Casinos Catch the Consolidation Bug

Over the last six months, the Australian and New Zealand casino industry has seen a frenzy of consolidation, following the trend witnessed in the US market over the last five years. According to Jones Lang LaSalle Hotels, this consolidation has placed the local market in a strong position to face increasing competition from the growing Asian industry.
“Tabcorp Holdings Limited’s acquisition of Jupiters Limited which owned and operated three casinos in Queensland in October 2003, signalled a major step in the consolidation of industry ownership,” said Mr Mike Tidbold, Senior Vice President and casino specialist from Jones Lang LaSalle Hotels. “And the activity has continued into 2004,” he said.

Already the owner of the Adelaide casino and the Sky City casino in Auckland, Sky City Limited has indicated its intent to acquire the MGM Darwin casino. This proposed acquisition was followed by a further announcement by Sky City Entertainment Group Limited on April 5 of its intention to buy Aspinalls’ 40.5% shareholding in Christchurch Casino’s Limited, the part owner of the Christchurch casino in the South Island of New Zealand. This acquisition also provides Sky City with an interest in the Dunedin casino. On 30 April it was announced that Sky City Entertainment Group Limited would increase its ownership of the Hamilton casino in the North Island of New Zealand by 15% to a total stake of 70%. “As a result, Sky City has an interest in five of the six casinos in New Zealand,” said Mr Tidbold. “The only casino in which it does not have an interest is the Wharf Casino, Queenstown.”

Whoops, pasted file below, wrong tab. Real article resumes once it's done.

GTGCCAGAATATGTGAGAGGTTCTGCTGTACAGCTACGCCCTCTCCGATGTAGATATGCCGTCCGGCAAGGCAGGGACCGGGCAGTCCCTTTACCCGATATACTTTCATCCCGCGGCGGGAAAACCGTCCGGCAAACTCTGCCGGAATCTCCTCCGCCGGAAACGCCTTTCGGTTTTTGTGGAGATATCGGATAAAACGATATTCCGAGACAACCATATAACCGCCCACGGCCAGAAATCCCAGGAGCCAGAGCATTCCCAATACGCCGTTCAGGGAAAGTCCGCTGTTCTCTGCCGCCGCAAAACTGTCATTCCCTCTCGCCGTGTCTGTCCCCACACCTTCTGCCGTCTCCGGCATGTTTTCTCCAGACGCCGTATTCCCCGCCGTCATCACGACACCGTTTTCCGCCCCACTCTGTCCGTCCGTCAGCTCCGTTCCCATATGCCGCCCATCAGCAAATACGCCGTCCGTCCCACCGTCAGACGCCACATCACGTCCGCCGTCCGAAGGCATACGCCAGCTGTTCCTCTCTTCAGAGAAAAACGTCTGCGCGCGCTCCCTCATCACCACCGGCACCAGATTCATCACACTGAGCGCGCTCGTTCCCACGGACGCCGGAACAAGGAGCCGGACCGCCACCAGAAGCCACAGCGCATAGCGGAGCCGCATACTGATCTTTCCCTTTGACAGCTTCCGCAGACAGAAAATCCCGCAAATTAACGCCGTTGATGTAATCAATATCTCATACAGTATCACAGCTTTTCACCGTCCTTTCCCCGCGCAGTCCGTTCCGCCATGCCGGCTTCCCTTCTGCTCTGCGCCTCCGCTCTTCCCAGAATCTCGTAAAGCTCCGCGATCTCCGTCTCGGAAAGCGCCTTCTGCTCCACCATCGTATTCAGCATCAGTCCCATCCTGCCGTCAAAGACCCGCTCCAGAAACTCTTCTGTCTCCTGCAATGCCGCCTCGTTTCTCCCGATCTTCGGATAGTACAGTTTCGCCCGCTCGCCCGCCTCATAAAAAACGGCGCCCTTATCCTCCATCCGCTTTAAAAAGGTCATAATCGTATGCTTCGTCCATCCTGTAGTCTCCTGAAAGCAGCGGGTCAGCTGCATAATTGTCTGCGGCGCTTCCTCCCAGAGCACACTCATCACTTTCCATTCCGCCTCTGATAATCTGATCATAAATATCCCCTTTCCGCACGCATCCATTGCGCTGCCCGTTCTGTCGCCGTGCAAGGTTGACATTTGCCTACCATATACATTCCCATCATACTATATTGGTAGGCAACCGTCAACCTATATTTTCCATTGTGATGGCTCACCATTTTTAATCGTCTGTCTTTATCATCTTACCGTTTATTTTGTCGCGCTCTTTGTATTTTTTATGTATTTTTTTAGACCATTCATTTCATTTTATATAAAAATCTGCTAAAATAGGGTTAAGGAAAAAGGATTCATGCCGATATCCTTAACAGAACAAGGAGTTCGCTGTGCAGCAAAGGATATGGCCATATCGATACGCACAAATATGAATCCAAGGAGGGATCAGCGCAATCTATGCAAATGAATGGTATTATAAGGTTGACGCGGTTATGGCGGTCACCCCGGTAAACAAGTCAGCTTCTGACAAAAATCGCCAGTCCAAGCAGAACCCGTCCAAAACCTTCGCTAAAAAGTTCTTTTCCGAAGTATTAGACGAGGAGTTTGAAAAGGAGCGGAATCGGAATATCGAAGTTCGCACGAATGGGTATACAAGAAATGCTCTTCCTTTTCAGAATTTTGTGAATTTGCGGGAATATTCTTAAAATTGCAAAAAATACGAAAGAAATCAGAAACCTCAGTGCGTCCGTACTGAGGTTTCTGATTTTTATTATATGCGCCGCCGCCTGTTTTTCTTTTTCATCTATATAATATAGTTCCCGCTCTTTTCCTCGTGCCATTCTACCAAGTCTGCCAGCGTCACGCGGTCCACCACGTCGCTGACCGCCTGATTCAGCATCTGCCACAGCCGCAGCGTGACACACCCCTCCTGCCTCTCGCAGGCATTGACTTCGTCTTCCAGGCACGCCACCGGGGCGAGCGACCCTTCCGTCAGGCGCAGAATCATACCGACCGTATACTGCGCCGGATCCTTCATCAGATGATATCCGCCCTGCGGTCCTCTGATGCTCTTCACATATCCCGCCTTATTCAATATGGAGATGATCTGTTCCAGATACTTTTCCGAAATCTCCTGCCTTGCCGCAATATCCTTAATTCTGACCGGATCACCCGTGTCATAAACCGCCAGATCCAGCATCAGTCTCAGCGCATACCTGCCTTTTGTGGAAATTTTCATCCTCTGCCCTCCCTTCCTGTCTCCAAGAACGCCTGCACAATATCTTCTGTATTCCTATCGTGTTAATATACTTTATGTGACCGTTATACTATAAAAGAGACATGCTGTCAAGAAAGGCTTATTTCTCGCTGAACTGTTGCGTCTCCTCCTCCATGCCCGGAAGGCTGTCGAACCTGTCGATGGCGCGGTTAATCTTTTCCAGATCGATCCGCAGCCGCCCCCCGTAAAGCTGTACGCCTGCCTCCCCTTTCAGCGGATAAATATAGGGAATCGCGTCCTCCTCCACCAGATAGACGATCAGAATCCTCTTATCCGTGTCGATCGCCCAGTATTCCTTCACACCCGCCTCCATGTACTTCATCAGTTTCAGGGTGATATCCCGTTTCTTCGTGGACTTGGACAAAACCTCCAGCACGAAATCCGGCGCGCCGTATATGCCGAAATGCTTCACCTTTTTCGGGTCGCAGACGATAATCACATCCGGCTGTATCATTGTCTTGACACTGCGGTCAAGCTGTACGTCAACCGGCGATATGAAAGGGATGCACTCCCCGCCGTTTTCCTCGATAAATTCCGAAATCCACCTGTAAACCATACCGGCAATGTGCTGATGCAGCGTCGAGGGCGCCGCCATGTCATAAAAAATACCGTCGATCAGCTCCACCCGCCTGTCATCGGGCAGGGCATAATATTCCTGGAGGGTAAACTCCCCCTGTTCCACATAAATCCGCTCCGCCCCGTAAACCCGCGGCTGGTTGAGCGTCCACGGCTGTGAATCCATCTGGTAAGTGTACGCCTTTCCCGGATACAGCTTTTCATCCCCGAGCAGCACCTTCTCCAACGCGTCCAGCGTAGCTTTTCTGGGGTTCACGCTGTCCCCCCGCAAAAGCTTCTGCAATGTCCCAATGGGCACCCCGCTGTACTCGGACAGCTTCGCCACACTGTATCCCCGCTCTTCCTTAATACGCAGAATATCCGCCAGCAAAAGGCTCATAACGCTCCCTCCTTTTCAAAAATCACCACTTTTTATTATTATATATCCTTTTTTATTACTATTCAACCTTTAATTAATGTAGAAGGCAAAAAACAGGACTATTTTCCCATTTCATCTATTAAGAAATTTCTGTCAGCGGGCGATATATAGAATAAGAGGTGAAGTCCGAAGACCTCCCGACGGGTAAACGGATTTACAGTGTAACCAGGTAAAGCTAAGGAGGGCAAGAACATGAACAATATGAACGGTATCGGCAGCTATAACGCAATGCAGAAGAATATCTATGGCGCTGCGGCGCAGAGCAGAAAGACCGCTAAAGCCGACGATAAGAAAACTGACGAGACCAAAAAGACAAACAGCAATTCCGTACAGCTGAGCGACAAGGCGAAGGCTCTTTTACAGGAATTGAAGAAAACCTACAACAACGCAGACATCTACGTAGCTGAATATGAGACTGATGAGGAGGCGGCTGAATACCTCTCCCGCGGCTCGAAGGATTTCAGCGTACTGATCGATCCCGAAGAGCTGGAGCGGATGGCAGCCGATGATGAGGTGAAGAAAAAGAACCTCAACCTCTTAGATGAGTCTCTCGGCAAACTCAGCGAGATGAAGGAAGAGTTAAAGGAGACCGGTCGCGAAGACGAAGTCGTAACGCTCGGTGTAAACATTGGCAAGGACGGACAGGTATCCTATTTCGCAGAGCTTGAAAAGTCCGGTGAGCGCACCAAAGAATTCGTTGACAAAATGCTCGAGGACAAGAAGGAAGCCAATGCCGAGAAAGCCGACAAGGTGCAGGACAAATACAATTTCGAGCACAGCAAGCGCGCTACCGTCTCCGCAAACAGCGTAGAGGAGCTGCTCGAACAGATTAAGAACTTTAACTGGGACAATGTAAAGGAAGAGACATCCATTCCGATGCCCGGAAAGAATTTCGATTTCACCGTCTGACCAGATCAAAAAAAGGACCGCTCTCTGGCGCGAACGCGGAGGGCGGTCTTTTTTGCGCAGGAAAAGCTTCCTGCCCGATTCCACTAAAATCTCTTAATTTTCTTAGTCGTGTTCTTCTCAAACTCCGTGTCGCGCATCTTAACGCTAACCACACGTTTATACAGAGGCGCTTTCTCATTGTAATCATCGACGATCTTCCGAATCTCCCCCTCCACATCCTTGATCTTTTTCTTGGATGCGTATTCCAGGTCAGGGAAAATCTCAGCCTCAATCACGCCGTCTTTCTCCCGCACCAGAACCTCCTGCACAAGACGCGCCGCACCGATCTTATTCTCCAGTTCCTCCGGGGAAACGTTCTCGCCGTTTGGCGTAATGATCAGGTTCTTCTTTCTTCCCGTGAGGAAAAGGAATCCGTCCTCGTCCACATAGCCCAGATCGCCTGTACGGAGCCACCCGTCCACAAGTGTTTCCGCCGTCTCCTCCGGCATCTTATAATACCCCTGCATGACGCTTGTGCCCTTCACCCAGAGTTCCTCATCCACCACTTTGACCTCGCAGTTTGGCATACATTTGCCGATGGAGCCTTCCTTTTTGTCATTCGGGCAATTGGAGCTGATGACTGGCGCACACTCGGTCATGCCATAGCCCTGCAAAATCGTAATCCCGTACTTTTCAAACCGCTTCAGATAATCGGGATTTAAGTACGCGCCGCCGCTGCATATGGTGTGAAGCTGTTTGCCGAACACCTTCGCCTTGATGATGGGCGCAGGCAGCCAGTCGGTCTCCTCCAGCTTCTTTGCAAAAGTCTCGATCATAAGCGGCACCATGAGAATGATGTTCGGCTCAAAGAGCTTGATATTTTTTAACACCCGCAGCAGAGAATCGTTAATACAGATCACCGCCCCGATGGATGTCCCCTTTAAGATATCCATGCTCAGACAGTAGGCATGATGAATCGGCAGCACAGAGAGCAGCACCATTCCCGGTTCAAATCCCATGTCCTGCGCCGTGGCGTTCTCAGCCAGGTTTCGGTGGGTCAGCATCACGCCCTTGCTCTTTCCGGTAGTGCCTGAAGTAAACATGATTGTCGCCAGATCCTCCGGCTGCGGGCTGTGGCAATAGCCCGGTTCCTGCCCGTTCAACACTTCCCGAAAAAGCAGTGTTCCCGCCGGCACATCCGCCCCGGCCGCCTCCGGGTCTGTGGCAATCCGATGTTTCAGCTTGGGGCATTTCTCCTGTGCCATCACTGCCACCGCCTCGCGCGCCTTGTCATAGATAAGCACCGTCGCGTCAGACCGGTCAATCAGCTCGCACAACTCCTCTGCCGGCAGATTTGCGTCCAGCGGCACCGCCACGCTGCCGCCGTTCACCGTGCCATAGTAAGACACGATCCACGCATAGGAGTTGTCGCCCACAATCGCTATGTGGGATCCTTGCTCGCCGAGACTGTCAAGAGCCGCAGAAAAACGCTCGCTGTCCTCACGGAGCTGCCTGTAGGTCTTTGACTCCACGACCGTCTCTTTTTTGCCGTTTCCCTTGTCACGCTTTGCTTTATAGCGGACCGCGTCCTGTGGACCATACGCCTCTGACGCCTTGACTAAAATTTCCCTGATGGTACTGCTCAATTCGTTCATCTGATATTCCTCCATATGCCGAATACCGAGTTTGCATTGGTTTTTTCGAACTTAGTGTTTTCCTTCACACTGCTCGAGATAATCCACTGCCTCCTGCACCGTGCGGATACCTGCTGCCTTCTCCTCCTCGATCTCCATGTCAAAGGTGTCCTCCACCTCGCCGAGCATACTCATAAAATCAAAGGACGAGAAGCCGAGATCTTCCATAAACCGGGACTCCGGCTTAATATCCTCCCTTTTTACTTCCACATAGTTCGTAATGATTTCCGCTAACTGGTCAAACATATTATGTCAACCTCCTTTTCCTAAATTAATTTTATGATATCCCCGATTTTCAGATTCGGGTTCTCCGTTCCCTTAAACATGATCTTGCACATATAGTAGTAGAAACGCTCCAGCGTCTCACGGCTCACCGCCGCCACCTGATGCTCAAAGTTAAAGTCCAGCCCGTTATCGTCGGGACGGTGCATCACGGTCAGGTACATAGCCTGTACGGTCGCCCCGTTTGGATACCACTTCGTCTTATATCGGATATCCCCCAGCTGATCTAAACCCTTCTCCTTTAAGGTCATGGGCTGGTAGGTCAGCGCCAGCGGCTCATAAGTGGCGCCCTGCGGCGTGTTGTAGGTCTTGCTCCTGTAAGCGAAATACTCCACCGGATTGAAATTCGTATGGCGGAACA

Even Western Australia has seen some action, with Publishing and Broadcasting Ltd announcing its proposed $686 million takeover bid for Perth’s Burswood Casino complex on 28 April.

“As owners increase their geographical presence, their operations benefit from improved economies of scale in administration and marketing costs as well as the amortisation of product development and innovation,” said Mr Tidbold. This has a flow-on effect for product standard and delivery.

“The consolidation of the industry in the Australian/New Zealand region will assist in strengthening it against likely competition from the proposed development of multiple casinos in Macao,” continued Mr Tidbold.

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The liberalisation of this gaming market will be heralded by the opening of the first new Las Vegas style casino in approximately two weeks time. Developed by Las Vegas Sands Inc, the new casino - the Las Vegas Sands Macao will have approximately 250 gaming tables and 500 gaming machines. In terms of gaming facilities, this project will expand Macao’s existing gaming market, which already comprises twelve casinos, by over 50%.

Proposals are already well advanced for the development of a further approximately ten casinos in Macao which will collectively offer a north-Asia Las Vegas style gaming destination. “Whilst this significant development of casinos may have some initial negative impact on the Australian casino market, this is expected to be insignificant when compared with the huge supply-led demand which is expected to be generated from the Macao destination,” said Mr Tidbold.

Although potential exists for further consolidation in both the Australian and New Zealand casino industries, the remaining properties are relatively small and possibly offer only marginal upside growth potential. “The outlook for the industry is expected to be one of continued growth in profit performance and asset values,” said Mr Tidbold.

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